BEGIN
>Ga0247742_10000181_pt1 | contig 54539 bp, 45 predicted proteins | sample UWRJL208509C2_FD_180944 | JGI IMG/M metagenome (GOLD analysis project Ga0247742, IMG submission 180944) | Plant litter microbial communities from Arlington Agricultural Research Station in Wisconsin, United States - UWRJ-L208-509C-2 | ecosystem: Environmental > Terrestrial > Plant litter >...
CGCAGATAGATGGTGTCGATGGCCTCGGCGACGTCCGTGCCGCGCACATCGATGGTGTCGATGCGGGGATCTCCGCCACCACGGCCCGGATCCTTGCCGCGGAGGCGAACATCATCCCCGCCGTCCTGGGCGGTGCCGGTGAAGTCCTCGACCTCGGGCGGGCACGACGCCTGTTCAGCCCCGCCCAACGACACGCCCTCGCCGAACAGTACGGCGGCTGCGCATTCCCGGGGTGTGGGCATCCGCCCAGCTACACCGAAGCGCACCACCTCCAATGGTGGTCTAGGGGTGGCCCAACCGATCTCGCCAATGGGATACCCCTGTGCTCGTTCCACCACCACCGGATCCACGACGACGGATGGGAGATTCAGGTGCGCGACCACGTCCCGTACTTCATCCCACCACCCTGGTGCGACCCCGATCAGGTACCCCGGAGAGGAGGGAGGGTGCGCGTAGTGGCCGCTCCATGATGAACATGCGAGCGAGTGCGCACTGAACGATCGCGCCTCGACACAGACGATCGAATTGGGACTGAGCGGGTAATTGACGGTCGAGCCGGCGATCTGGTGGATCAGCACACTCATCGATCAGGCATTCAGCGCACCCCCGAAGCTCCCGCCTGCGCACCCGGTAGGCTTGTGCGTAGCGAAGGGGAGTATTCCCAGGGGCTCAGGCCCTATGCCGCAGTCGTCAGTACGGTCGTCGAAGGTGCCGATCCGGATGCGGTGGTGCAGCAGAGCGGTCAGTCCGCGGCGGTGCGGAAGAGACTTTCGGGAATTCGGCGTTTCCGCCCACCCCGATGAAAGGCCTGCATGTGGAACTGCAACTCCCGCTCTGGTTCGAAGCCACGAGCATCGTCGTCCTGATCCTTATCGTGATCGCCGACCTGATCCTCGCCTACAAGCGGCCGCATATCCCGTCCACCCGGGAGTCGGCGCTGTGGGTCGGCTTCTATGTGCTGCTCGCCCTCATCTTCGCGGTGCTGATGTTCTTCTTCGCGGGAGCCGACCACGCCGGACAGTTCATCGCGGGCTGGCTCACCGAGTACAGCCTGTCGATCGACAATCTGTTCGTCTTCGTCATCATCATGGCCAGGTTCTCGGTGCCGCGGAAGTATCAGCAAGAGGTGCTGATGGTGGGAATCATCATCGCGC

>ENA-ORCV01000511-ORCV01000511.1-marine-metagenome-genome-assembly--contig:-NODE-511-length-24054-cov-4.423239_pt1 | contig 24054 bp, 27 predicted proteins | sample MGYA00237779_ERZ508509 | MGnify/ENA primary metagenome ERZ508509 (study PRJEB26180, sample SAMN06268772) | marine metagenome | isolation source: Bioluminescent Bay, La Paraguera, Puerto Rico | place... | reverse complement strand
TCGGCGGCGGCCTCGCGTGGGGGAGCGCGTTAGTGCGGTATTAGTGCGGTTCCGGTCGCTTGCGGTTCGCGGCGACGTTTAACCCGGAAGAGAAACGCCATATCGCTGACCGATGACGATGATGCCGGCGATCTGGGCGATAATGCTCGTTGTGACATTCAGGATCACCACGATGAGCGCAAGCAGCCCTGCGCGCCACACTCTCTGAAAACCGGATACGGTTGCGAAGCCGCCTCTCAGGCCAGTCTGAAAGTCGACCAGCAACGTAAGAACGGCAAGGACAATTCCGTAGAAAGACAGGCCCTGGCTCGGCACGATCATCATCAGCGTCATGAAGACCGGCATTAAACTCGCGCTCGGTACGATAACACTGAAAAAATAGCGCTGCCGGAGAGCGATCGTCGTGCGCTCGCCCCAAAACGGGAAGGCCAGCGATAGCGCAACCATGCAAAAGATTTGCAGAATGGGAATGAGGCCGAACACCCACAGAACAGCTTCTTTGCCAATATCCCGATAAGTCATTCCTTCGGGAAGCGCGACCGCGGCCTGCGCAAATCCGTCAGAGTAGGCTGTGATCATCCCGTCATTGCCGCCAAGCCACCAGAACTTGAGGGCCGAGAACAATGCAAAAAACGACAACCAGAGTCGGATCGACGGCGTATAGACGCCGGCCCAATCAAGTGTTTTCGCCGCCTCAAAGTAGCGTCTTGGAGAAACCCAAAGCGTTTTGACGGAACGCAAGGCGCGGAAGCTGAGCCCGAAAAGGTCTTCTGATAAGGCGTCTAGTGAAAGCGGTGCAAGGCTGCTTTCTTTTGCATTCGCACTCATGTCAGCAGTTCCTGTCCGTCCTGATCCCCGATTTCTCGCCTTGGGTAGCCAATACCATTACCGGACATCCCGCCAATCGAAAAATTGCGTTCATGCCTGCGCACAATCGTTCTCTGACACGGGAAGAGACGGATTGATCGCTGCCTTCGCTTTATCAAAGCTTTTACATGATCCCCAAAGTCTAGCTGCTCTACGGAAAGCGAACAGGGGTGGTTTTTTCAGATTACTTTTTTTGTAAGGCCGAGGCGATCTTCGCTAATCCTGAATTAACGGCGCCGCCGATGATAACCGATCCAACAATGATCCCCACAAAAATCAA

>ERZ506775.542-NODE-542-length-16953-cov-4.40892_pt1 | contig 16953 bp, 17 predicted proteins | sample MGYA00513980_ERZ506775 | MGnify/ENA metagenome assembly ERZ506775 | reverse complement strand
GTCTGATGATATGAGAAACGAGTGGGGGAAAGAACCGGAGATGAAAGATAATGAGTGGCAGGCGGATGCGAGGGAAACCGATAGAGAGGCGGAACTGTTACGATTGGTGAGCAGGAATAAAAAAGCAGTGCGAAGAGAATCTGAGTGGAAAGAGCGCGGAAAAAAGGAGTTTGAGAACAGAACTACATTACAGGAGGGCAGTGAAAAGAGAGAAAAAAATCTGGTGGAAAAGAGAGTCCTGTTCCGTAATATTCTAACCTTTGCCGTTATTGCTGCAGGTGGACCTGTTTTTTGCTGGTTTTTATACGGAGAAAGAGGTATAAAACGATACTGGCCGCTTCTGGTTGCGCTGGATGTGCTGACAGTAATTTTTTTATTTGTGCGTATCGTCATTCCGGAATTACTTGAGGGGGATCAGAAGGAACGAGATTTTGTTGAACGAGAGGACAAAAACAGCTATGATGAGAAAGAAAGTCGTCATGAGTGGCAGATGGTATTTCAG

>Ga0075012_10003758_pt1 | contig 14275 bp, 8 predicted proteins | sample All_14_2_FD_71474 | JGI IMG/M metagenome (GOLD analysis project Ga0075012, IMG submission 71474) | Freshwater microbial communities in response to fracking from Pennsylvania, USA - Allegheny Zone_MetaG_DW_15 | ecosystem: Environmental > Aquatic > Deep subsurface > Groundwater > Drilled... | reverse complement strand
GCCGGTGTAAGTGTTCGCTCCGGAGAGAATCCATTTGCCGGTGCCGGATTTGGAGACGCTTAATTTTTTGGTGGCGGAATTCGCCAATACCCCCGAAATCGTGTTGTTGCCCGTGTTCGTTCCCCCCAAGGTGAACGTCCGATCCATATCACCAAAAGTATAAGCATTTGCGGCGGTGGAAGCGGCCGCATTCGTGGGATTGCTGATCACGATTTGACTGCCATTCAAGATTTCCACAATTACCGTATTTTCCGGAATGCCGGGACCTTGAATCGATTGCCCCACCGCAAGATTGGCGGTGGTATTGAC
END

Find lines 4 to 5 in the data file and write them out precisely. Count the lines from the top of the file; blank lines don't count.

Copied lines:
TCGGCGGCGGCCTCGCGTGGGGGAGCGCGTTAGTGCGGTATTAGTGCGGTTCCGGTCGCTTGCGGTTCGCGGCGACGTTTAACCCGGAAGAGAAACGCCATATCGCTGACCGATGACGATGATGCCGGCGATCTGGGCGATAATGCTCGTTGTGACATTCAGGATCACCACGATGAGCGCAAGCAGCCCTGCGCGCCACACTCTCTGAAAACCGGATACGGTTGCGAAGCCGCCTCTCAGGCCAGTCTGAAAGTCGACCAGCAACGTAAGAACGGCAAGGACAATTCCGTAGAAAGACAGGCCCTGGCTCGGCACGATCATCATCAGCGTCATGAAGACCGGCATTAAACTCGCGCTCGGTACGATAACACTGAAAAAATAGCGCTGCCGGAGAGCGATCGTCGTGCGCTCGCCCCAAAACGGGAAGGCCAGCGATAGCGCAACCATGCAAAAGATTTGCAGAATGGGAATGAGGCCGAACACCCACAGAACAGCTTCTTTGCCAATATCCCGATAAGTCATTCCTTCGGGAAGCGCGACCGCGGCCTGCGCAAATCCGTCAGAGTAGGCTGTGATCATCCCGTCATTGCCGCCAAGCCACCAGAACTTGAGGGCCGAGAACAATGCAAAAAACGACAACCAGAGTCGGATCGACGGCGTATAGACGCCGGCCCAATCAAGTGTTTTCGCCGCCTCAAAGTAGCGTCTTGGAGAAACCCAAAGCGTTTTGACGGAACGCAAGGCGCGGAAGCTGAGCCCGAAAAGGTCTTCTGATAAGGCGTCTAGTGAAAGCGGTGCAAGGCTGCTTTCTTTTGCATTCGCACTCATGTCAGCAGTTCCTGTCCGTCCTGATCCCCGATTTCTCGCCTTGGGTAGCCAATACCATTACCGGACATCCCGCCAATCGAAAAATTGCGTTCATGCCTGCGCACAATCGTTCTCTGACACGGGAAGAGACGGATTGATCGCTGCCTTCGCTTTATCAAAGCTTTTACATGATCCCCAAAGTCTAGCTGCTCTACGGAAAGCGAACAGGGGTGGTTTTTTCAGATTACTTTTTTTGTAAGGCCGAGGCGATCTTCGCTAATCCTGAATTAACGGCGCCGCCGATGATAACCGATCCAACAATGATCCCCACAAAAATCAA

>ERZ506775.542-NODE-542-length-16953-cov-4.40892_pt1 | contig 16953 bp, 17 predicted proteins | sample MGYA00513980_ERZ506775 | MGnify/ENA metagenome assembly ERZ506775 | reverse complement strand